Kufungisisa is an African word but it describes millions of people in every country in the world. The literal translation is “thinking too much” but, in local parlance, it means depression.
Growing up in Zimbabwe, Dr. Dixon Chibanda never gave Kufungisisa a thought. His childhood was ordinarily happy until he was 12 and a traumatic event threatened his outlook. His parents broke the news to Dixon and his two sisters that they were going to get divorced.
“I took it badly,” Dixon recalls. “I still remember praying in the night that my parents would not divorce, telling God that I would go to school, not complain and clean the house if he would make sure that my parents didn’t divorce, and when they did I felt as though God had abandoned me. I stopped praying for a long time. I thought God didn’t do what he was supposed to do.”
It was Dixon’s first close encounter with Kufungisisa and the beginning of what would become his future passion, although he didn’t realize it then.
“The family upheaval did shape my career, but not consciously. That was the first milestone in my childhood that contributed to my focusing on mental health.”
The next step came at age 15 when Dixon was the only child of color in an all boys high school.
Dixon remembers running away from school, back to the arms of his father where he and his sisters were Iiving.
“My dad said, you have to figure out a way of standing it, but I was crying so badly he decided to talk to the head master. My father complained and that made things worse for me.”
A year later, Dixon transferred to a more diverse high school where he started to recover from the psychological trauma he had suffered. And he began to think about his future, deciding that he wanted to be a doctor. He chose medical school in Czechoslovakia.
“When I got there it was déjà vu all over again with the whole racism thing. It was terrible. You are constantly reminded you are black, a foreigner, you’re not wanted.”
Nonetheless, Dixon made friends and met a musician who became a mentor, taking Dixon under his wing and making a huge difference in how Dixon coped and survived.
Dixon thought he would become a pediatrician or dermatologist but his experience during his residency in psychiatry opened a new door.
“I saw people moving around like zombies, like the movie ‘One Flew over the Cuckoo’s Nest.’ Doctors were using Electro-convulsive therapy for depression, also as a punishment. I distinctly remember watching people being electrocuted--that’s what it looked like. And I didn’t see positive results.”
Eventually Dixon came to the conclusion that you could get a lot done by simply talking to people without giving them medication. In his homeland of Zimbabwe, 1 in 4 people suffers from depression and anxiety and there are only 10 psychiatrists serving a population of 13 million.
Fast forward to 2005. As the only full-fledged psychiatrist working in the public health sector in Mbare, Zimbabwe, Dixon says he knew his duty was to take mental health to the community, but he didn’t know how. Then, another traumatic episode forced him into action. One of his patients, a 26-year-old woman named Erica, needed help but didn’t have the $15 dollar bus fare to get to him. She committed suicide in her family’s garden.
“No bus fare was the sparking point. I got into this state of soul searching trying to discover my role as a psychiatrist in Africa.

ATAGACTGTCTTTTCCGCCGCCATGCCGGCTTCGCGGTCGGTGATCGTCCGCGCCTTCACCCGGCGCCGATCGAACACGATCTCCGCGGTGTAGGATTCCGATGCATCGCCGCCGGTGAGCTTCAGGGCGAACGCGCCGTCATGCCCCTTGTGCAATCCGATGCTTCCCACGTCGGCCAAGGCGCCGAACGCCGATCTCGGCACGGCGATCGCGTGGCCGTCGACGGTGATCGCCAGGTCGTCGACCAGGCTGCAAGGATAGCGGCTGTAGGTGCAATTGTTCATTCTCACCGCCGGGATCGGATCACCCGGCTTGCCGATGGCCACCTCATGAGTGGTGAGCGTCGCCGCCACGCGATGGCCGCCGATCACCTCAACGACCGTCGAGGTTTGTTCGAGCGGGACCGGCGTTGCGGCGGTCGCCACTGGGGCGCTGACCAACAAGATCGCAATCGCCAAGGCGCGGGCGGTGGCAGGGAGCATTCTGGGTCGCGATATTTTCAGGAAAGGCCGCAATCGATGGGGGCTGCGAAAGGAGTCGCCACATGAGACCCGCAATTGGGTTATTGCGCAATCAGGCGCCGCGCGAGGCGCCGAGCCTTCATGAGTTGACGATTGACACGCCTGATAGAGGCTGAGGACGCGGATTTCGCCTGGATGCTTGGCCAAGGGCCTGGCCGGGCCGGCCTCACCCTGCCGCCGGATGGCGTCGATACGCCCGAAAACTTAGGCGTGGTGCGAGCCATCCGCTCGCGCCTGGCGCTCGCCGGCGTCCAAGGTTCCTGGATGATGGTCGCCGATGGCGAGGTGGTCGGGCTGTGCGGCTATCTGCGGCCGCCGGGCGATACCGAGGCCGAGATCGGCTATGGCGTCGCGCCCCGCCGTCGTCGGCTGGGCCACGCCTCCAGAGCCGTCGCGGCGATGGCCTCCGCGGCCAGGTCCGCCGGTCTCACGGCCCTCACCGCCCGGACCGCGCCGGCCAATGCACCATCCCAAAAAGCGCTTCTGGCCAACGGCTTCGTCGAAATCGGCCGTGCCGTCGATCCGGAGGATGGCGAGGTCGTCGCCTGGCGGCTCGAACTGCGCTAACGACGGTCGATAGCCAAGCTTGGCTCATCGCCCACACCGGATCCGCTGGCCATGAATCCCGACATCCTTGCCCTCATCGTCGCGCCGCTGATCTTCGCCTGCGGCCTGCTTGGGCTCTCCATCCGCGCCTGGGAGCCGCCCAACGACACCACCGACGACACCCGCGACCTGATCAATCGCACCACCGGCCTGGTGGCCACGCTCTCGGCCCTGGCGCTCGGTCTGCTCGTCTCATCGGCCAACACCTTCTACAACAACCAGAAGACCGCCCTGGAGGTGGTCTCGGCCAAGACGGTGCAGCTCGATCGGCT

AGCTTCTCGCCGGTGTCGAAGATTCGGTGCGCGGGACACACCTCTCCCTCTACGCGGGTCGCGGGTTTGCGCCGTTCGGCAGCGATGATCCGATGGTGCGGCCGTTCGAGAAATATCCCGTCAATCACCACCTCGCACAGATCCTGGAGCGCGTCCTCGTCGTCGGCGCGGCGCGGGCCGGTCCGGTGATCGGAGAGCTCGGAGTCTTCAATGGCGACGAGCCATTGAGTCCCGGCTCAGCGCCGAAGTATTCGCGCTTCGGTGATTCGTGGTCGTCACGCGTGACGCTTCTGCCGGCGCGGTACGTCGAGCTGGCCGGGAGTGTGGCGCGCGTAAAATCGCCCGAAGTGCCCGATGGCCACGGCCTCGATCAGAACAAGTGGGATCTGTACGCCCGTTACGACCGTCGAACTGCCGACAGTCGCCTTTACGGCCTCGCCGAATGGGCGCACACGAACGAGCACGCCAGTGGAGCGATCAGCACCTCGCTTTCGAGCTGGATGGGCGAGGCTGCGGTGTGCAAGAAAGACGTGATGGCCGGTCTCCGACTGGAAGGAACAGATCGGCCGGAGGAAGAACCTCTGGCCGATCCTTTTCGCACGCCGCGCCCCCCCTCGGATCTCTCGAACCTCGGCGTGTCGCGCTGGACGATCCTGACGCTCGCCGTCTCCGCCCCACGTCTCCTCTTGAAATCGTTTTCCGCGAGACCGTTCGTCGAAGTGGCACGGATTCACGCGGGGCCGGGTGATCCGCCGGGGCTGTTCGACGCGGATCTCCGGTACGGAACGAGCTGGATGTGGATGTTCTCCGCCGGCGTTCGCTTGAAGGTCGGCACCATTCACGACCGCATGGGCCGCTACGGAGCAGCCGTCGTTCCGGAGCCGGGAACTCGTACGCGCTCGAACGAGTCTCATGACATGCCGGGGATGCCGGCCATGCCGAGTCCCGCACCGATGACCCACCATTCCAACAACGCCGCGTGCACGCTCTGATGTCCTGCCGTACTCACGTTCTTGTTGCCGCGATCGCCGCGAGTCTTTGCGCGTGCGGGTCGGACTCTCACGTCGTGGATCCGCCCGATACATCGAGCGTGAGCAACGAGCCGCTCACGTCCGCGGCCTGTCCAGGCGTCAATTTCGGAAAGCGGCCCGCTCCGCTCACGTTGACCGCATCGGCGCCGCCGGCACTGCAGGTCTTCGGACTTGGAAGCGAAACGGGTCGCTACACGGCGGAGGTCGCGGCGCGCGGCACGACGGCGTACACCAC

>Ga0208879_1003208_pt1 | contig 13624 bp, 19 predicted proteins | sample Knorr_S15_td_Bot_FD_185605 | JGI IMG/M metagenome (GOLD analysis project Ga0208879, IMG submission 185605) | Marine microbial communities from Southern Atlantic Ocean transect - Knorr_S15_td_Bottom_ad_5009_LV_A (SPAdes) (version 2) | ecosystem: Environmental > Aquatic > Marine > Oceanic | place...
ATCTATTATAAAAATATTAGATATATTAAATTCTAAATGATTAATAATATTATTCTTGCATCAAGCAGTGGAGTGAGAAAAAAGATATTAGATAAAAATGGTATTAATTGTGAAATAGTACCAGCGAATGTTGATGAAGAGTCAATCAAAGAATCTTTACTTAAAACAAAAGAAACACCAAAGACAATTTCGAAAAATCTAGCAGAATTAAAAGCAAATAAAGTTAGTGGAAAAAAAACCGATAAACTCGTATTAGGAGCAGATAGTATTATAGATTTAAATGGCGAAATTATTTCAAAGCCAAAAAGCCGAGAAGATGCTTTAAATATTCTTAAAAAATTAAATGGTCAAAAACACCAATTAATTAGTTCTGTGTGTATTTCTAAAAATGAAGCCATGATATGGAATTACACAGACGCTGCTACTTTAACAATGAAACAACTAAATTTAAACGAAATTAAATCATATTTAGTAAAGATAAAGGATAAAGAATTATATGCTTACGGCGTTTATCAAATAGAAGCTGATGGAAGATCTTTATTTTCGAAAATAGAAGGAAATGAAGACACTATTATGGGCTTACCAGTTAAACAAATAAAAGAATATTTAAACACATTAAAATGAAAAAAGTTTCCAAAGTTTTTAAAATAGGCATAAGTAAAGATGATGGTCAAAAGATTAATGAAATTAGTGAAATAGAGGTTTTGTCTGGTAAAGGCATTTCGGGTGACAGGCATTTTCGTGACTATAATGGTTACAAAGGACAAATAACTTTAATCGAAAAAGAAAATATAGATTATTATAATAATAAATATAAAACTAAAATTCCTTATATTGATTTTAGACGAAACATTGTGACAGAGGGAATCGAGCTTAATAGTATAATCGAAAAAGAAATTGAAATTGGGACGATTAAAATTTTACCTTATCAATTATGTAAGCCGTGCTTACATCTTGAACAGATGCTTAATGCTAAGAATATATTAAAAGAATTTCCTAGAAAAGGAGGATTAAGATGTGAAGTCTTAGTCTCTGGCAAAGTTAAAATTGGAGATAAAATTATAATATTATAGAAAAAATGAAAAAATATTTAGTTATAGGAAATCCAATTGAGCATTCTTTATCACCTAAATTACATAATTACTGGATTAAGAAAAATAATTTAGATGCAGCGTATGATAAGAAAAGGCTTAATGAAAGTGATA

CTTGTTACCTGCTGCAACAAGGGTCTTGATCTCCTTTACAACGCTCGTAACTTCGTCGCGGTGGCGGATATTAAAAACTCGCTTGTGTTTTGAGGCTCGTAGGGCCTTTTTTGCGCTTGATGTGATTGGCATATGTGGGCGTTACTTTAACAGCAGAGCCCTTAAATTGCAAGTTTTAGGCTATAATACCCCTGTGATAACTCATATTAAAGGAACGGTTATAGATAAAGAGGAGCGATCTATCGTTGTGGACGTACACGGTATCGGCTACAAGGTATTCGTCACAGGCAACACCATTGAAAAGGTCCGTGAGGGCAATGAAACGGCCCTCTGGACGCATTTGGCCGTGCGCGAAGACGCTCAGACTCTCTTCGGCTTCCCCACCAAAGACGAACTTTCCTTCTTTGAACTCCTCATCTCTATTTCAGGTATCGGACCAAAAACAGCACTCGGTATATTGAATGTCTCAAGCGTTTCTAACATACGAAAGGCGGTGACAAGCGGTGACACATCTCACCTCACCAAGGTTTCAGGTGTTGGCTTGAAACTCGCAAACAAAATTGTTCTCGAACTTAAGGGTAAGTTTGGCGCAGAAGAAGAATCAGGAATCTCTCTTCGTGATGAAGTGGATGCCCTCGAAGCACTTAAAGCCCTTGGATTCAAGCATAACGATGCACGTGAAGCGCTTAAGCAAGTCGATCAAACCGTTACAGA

“After talking to colleagues, family and friends, I found out that one of the most reliable resources we have in Africa are grandmothers. They are the custodians of culture and wisdom in every community and they don’t leave their communities in search of greener pastures.”
Dixon had discovered an untapped asset to help improve the health of the community. Now he needed a place for them to do their work. The solution was surprisingly simple.
In 2006 The Friendship Bench began to take shape, funded by Dixon’s own money. 14 Grandmothers signed on to man the Friendship Benches. When a troubled patient visits a health clinic for help, they are evaluated and may be referred to The Friendship Bench.
These are ordinary benches situated outside the clinics where the local people are comfortable sitting and talking to an empathetic Grandmother about problems such as domestic violence and HIV.
“We’ve removed elements that you would get in traditional settings like hospitals and white coats,” says Dixon. “And you have these Grannies who are so casual and use ordinary language.”
The Grannies are trained to provide six sessions of individual problem-solving therapy to each patient and refer those at risk of suicide to their immediate supervisors. The first session lasts an hour or more, during which time the grandmother listens, establishes a rapport with the client and takes notes that are reviewed regularly by the professional team.
From the first group of 14 Grandmothers, today there are hundreds working in more than 70 communities, providing psychological support and intervention for more than 30,000 people in Zimbabwe over the past year, with plans to expand into Rwanda, Liberia, Malawi and Tanzania.
“There are more than 600 million people over 65 in the world,” says Dixon. “Imagine if we could create a global network of grandmothers in every major city in the world.”
Yes, imagine that, and then help make it happen!
Dr. Chibanda is an associate professor at the University of Zimbabwe Clinical Research Centre and the Director of the African Mental Health Research Initiative. He graduated from medical school in 1993. He also holds Master’s degrees in psychiatry and epidemiology and public health from the University of Zimbabwe and a PhD in psychiatry from the University of Cape Town.